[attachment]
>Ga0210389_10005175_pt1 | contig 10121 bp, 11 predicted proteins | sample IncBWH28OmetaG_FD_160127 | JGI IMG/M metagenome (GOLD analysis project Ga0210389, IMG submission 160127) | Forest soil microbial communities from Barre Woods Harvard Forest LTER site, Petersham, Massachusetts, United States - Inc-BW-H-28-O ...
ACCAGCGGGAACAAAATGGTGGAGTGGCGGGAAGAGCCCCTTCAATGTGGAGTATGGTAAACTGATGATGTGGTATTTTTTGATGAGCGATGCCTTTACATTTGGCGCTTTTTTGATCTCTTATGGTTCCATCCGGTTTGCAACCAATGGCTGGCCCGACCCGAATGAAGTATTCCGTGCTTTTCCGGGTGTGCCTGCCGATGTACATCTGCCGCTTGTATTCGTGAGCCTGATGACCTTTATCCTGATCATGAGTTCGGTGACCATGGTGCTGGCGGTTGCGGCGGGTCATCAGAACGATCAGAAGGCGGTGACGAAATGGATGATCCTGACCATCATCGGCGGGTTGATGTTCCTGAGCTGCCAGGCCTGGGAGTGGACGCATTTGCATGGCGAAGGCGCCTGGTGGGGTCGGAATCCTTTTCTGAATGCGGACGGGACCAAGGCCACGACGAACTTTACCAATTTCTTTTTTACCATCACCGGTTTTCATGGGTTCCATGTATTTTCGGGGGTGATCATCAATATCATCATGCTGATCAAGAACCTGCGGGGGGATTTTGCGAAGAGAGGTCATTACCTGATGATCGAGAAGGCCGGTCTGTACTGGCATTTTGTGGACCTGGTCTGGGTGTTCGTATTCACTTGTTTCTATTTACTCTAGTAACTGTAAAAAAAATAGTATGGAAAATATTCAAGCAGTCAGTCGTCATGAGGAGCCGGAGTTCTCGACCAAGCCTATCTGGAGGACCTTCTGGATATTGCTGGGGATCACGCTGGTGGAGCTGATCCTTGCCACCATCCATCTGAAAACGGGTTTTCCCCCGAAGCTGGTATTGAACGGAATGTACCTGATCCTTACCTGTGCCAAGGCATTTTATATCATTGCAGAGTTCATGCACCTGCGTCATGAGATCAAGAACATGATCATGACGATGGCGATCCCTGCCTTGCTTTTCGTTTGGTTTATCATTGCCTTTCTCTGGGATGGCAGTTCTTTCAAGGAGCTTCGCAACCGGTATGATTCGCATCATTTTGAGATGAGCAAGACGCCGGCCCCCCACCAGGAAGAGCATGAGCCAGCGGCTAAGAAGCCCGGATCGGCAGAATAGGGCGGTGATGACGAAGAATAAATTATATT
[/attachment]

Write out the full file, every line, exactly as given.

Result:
>Ga0210389_10005175_pt1 | contig 10121 bp, 11 predicted proteins | sample IncBWH28OmetaG_FD_160127 | JGI IMG/M metagenome (GOLD analysis project Ga0210389, IMG submission 160127) | Forest soil microbial communities from Barre Woods Harvard Forest LTER site, Petersham, Massachusetts, United States - Inc-BW-H-28-O ...
ACCAGCGGGAACAAAATGGTGGAGTGGCGGGAAGAGCCCCTTCAATGTGGAGTATGGTAAACTGATGATGTGGTATTTTTTGATGAGCGATGCCTTTACATTTGGCGCTTTTTTGATCTCTTATGGTTCCATCCGGTTTGCAACCAATGGCTGGCCCGACCCGAATGAAGTATTCCGTGCTTTTCCGGGTGTGCCTGCCGATGTACATCTGCCGCTTGTATTCGTGAGCCTGATGACCTTTATCCTGATCATGAGTTCGGTGACCATGGTGCTGGCGGTTGCGGCGGGTCATCAGAACGATCAGAAGGCGGTGACGAAATGGATGATCCTGACCATCATCGGCGGGTTGATGTTCCTGAGCTGCCAGGCCTGGGAGTGGACGCATTTGCATGGCGAAGGCGCCTGGTGGGGTCGGAATCCTTTTCTGAATGCGGACGGGACCAAGGCCACGACGAACTTTACCAATTTCTTTTTTACCATCACCGGTTTTCATGGGTTCCATGTATTTTCGGGGGTGATCATCAATATCATCATGCTGATCAAGAACCTGCGGGGGGATTTTGCGAAGAGAGGTCATTACCTGATGATCGAGAAGGCCGGTCTGTACTGGCATTTTGTGGACCTGGTCTGGGTGTTCGTATTCACTTGTTTCTATTTACTCTAGTAACTGTAAAAAAAATAGTATGGAAAATATTCAAGCAGTCAGTCGTCATGAGGAGCCGGAGTTCTCGACCAAGCCTATCTGGAGGACCTTCTGGATATTGCTGGGGATCACGCTGGTGGAGCTGATCCTTGCCACCATCCATCTGAAAACGGGTTTTCCCCCGAAGCTGGTATTGAACGGAATGTACCTGATCCTTACCTGTGCCAAGGCATTTTATATCATTGCAGAGTTCATGCACCTGCGTCATGAGATCAAGAACATGATCATGACGATGGCGATCCCTGCCTTGCTTTTCGTTTGGTTTATCATTGCCTTTCTCTGGGATGGCAGTTCTTTCAAGGAGCTTCGCAACCGGTATGATTCGCATCATTTTGAGATGAGCAAGACGCCGGCCCCCCACCAGGAAGAGCATGAGCCAGCGGCTAAGAAGCCCGGATCGGCAGAATAGGGCGGTGATGACGAAGAATAAATTATATT